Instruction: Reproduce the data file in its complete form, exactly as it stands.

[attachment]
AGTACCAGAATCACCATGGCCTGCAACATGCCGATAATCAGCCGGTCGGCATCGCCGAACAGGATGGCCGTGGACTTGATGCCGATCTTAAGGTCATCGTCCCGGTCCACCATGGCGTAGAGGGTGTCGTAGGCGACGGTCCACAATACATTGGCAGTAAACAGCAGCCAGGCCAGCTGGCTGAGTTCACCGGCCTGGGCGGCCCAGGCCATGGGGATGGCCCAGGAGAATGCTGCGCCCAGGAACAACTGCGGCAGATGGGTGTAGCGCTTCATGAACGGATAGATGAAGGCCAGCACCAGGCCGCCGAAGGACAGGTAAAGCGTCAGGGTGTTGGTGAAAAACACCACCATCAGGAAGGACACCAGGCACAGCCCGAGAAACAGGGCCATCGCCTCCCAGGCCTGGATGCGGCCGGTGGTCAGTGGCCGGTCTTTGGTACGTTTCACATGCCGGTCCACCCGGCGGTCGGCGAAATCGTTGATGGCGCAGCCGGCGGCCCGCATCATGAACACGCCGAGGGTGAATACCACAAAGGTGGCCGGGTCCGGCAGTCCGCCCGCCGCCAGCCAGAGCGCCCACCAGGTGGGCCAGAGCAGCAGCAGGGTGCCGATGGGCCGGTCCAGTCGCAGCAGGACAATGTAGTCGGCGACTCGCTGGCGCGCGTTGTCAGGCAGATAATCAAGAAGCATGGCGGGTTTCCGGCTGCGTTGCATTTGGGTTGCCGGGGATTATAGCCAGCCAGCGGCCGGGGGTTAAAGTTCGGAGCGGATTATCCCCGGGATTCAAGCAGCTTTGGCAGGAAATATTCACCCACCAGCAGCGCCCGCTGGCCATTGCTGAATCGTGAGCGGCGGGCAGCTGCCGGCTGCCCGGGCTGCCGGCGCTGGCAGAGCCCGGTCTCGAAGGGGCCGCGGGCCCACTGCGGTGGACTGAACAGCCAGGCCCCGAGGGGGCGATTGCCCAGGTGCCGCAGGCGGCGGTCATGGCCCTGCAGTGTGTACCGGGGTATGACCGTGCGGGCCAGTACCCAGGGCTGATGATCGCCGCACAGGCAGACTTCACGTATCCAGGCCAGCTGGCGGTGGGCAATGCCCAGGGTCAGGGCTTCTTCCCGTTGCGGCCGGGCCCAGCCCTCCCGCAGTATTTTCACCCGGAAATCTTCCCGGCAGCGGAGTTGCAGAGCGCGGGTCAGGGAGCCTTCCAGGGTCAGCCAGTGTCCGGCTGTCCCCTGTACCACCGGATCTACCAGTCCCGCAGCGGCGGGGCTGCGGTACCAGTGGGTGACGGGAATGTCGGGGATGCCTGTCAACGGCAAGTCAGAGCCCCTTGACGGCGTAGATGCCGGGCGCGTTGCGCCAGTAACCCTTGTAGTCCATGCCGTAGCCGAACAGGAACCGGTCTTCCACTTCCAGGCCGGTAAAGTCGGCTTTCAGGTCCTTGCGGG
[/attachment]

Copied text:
AGTACCAGAATCACCATGGCCTGCAACATGCCGATAATCAGCCGGTCGGCATCGCCGAACAGGATGGCCGTGGACTTGATGCCGATCTTAAGGTCATCGTCCCGGTCCACCATGGCGTAGAGGGTGTCGTAGGCGACGGTCCACAATACATTGGCAGTAAACAGCAGCCAGGCCAGCTGGCTGAGTTCACCGGCCTGGGCGGCCCAGGCCATGGGGATGGCCCAGGAGAATGCTGCGCCCAGGAACAACTGCGGCAGATGGGTGTAGCGCTTCATGAACGGATAGATGAAGGCCAGCACCAGGCCGCCGAAGGACAGGTAAAGCGTCAGGGTGTTGGTGAAAAACACCACCATCAGGAAGGACACCAGGCACAGCCCGAGAAACAGGGCCATCGCCTCCCAGGCCTGGATGCGGCCGGTGGTCAGTGGCCGGTCTTTGGTACGTTTCACATGCCGGTCCACCCGGCGGTCGGCGAAATCGTTGATGGCGCAGCCGGCGGCCCGCATCATGAACACGCCGAGGGTGAATACCACAAAGGTGGCCGGGTCCGGCAGTCCGCCCGCCGCCAGCCAGAGCGCCCACCAGGTGGGCCAGAGCAGCAGCAGGGTGCCGATGGGCCGGTCCAGTCGCAGCAGGACAATGTAGTCGGCGACTCGCTGGCGCGCGTTGTCAGGCAGATAATCAAGAAGCATGGCGGGTTTCCGGCTGCGTTGCATTTGGGTTGCCGGGGATTATAGCCAGCCAGCGGCCGGGGGTTAAAGTTCGGAGCGGATTATCCCCGGGATTCAAGCAGCTTTGGCAGGAAATATTCACCCACCAGCAGCGCCCGCTGGCCATTGCTGAATCGTGAGCGGCGGGCAGCTGCCGGCTGCCCGGGCTGCCGGCGCTGGCAGAGCCCGGTCTCGAAGGGGCCGCGGGCCCACTGCGGTGGACTGAACAGCCAGGCCCCGAGGGGGCGATTGCCCAGGTGCCGCAGGCGGCGGTCATGGCCCTGCAGTGTGTACCGGGGTATGACCGTGCGGGCCAGTACCCAGGGCTGATGATCGCCGCACAGGCAGACTTCACGTATCCAGGCCAGCTGGCGGTGGGCAATGCCCAGGGTCAGGGCTTCTTCCCGTTGCGGCCGGGCCCAGCCCTCCCGCAGTATTTTCACCCGGAAATCTTCCCGGCAGCGGAGTTGCAGAGCGCGGGTCAGGGAGCCTTCCAGGGTCAGCCAGTGTCCGGCTGTCCCCTGTACCACCGGATCTACCAGTCCCGCAGCGGCGGGGCTGCGGTACCAGTGGGTGACGGGAATGTCGGGGATGCCTGTCAACGGCAAGTCAGAGCCCCTTGACGGCGTAGATGCCGGGCGCGTTGCGCCAGTAACCCTTGTAGTCCATGCCGTAGCCGAACAGGAACCGGTCTTCCACTTCCAGGCCGGTAAAGTCGGCTTTCAGGTCCTTGCGGG